In my opinion, the invention and widespread implementation of the stepper motor is the best thing that has ever happened to the modern-age DIYer. Replacing expensive closed-loop servo motors with stepper motors drastically reduced the cost of buying many of the CNC machines that are present in an industrial shop, like CNC mills and laser/plasma cutters. This allowed DIYers to bring many of these technologies to their home shop. To be upfront, servo motors are still the leaders of accuracy and precision, but for FFF 3D printing the stepper motor is more than sufficient for churning out quality prints on your custom 3D printer.
A Precise Step
To understand the magic of the stepper motor it is best to briefly talk about its brother, the DC motor. A DC motor converts electrical energy into rotational movement through the attractive and repelling forces of electromagnets. Whenever a DC motor receives power to its terminals its rotor will start to spin. On the other hand, a stepper motor doesn’t spin freely when powered up like a DC motor. It actually takes a coordinated effort by a device known as a stepper driver that sequentially sends varying amounts current known as pulses through the stepper motor’s wires. Each pulse sent to the stepper motor results in a small rotational “step” of the stepper motor’s shaft, hence its name. Each rotational step is a fixed amount and is typically reported in the name of the stepper motor. For example, the shaft of a 1.8 degree stepper motor rotates precisely 1.8 degrees for every step. This 1.8 degree stepper would have to take 200 steps before its shaft completes a full rotation. Expensive positional feedback systems are not necessary for stepper motors because as long as the microcontroller can keep track of how many pulses it has sent to the stepper motor then the total rotational distance is known.
The Next Step: Picking a Stepper
Stepper motors are available in an overwhelming amount of specifications. Fortunately, the National Electrical Manufacturers Association (NEMA) standard has made it much easier to find and purchase motors that will fit your printer’s design. Searching stepper motor on Amazon or Alibaba will return many silver and black stepper motors that have NEMA in the title followed by a number. That number refers to the faceplate size of the stepper motor. For example, a NEMA 17 motor will have a 1.7 inch by 1.7 inch faceplate. Equally as important, all NEMA 17 motors will have the same layout of mounting holes, meaning you can virtually swap out any two stepper motors that fall within the same NEMA. What isn’t specified by the NEMA standard is the depth or length of the stepper motor. Typically, the longer the stepper motor the more torque or turning force that it is capable of. Each NEMA class will come in many different lengths which is why there is such a variety of stepper motor specifications. It’s important to choose a stepper that is powerful enough to drive the linear axes on your 3D printer. However, it is equally as important to not buy steppers that are too large or overpowered for your printer, as these steppers will need significantly more power to operate properly. For a run-of-the-mill 3D printer build, NEMA 17 stepper motors with torque ratings of 60 oz-in are the go to motors.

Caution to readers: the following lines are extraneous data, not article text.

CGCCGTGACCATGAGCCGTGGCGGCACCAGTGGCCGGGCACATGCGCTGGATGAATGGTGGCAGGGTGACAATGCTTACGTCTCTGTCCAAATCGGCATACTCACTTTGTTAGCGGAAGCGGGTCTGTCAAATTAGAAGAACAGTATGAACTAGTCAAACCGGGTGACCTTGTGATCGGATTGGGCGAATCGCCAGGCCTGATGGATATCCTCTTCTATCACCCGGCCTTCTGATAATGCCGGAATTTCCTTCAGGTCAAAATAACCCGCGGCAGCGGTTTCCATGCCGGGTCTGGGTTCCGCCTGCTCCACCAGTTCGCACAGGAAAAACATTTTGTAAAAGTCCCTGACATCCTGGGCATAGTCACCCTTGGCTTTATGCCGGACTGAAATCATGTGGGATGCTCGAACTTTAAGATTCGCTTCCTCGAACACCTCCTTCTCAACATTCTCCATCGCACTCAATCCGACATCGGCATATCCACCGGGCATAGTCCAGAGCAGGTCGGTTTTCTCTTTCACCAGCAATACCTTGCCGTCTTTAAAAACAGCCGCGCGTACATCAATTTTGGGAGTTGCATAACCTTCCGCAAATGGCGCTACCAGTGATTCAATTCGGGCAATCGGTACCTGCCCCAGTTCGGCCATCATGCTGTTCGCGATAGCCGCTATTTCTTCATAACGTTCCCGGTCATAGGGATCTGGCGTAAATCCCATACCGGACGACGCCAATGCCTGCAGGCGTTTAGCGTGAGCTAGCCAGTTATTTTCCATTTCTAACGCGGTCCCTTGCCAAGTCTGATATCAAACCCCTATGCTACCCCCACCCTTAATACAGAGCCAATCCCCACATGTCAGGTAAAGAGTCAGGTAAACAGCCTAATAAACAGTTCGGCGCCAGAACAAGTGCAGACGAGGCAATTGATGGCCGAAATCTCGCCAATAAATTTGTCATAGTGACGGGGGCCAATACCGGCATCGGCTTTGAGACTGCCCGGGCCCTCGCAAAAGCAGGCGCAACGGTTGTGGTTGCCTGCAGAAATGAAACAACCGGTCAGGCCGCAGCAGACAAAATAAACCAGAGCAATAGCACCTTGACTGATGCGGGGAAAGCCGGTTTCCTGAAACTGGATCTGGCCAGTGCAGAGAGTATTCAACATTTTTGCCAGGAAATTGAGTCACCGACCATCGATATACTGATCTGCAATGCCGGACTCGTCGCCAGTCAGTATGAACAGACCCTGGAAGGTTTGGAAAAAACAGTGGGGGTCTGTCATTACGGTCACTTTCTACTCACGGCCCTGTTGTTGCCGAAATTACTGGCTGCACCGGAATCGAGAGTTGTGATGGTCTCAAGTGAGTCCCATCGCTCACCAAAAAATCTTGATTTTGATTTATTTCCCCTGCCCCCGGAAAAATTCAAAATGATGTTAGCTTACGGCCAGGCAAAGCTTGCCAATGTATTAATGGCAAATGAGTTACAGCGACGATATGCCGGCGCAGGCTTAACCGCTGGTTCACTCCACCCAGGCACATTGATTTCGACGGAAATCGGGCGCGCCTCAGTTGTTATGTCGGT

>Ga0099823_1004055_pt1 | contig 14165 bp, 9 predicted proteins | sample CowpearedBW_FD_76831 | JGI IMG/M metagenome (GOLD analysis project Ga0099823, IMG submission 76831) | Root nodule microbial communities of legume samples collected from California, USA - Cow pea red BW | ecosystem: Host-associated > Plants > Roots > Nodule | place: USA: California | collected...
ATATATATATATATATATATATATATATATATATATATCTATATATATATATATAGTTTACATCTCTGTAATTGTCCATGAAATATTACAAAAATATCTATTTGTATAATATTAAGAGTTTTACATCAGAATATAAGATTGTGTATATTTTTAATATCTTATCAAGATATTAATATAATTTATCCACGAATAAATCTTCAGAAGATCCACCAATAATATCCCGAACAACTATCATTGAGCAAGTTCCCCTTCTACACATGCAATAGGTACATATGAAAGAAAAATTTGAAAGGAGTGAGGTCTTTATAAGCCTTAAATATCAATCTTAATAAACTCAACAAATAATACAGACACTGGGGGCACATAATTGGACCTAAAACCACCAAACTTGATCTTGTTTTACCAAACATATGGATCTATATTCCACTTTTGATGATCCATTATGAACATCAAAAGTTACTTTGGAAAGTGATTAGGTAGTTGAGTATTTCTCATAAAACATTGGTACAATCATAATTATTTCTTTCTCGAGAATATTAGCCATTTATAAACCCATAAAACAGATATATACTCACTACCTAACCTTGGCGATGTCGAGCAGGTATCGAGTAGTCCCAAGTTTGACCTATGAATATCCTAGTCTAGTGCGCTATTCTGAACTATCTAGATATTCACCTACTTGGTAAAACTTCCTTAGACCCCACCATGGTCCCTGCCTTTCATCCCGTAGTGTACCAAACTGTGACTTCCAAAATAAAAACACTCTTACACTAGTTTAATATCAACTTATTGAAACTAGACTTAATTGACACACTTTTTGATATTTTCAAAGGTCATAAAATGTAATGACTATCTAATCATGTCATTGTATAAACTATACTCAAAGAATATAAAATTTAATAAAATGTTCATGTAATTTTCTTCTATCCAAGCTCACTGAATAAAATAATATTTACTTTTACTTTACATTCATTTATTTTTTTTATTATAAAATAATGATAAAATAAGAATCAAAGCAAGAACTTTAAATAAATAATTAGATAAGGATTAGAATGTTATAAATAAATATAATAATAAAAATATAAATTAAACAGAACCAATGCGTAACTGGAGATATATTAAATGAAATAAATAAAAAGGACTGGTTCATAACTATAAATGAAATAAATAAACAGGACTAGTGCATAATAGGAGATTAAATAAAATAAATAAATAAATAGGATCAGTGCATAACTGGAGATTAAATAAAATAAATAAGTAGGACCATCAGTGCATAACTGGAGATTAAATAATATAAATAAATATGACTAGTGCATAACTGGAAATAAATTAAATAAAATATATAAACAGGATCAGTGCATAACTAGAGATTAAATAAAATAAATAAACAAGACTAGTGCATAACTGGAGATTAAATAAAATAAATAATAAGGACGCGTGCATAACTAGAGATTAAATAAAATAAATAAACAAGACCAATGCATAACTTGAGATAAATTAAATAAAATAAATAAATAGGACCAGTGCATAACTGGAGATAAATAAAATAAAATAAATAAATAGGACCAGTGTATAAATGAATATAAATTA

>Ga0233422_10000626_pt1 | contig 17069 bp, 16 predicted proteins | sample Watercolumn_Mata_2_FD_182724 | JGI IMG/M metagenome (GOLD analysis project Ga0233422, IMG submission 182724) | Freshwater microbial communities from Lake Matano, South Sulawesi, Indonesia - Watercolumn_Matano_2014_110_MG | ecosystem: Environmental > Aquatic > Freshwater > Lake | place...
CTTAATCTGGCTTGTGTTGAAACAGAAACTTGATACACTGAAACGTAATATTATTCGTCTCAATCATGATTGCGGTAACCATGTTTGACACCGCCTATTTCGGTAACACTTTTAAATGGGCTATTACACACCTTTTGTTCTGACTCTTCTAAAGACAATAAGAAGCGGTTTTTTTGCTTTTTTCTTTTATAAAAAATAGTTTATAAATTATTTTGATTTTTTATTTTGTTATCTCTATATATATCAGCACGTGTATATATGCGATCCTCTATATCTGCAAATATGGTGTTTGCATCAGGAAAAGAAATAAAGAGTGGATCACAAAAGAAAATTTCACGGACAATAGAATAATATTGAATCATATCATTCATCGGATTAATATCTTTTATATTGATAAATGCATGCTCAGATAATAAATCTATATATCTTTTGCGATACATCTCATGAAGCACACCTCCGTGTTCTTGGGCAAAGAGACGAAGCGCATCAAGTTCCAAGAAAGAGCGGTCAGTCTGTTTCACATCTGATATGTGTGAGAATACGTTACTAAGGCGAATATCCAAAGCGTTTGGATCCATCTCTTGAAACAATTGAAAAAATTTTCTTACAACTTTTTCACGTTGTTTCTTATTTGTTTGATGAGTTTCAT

Some stepper motors have extra housing sticking out of their faceplate (see figure 3). This extra metal is known as a gearhead, which contains a series of gears that augment the torque, speed, and step size of the stepper that sits behind it. Geared stepper motors usually sacrifice speed for increased torque and for this reason, are not used on the linear axes of 3D printers where rapid movements are needed. There is, however, an application for geared stepper motors in 3D printing. The process of forcing plastic filament down into the extruder and out of the hot end requires a surprisingly high amount of force at low speeds. Therefore, geared stepper motors are commonly used in the extrusion process, which will be elaborated on further in the extrusion section.
There are a lot of different ways to successfully build a 3D printer, many of which are not covered on this website. If you want to learn more about stepper motors, then click through some of the links below to external websites and forums.
The table below contains parts specific to this section that Dr. D-Flo uses and recommends. Depending on your printer build these parts may or may not be compatible. It is best to use the products below as a launching point to explore similar products on the linked websites. Affiliate links may be present below (depending on the vendor).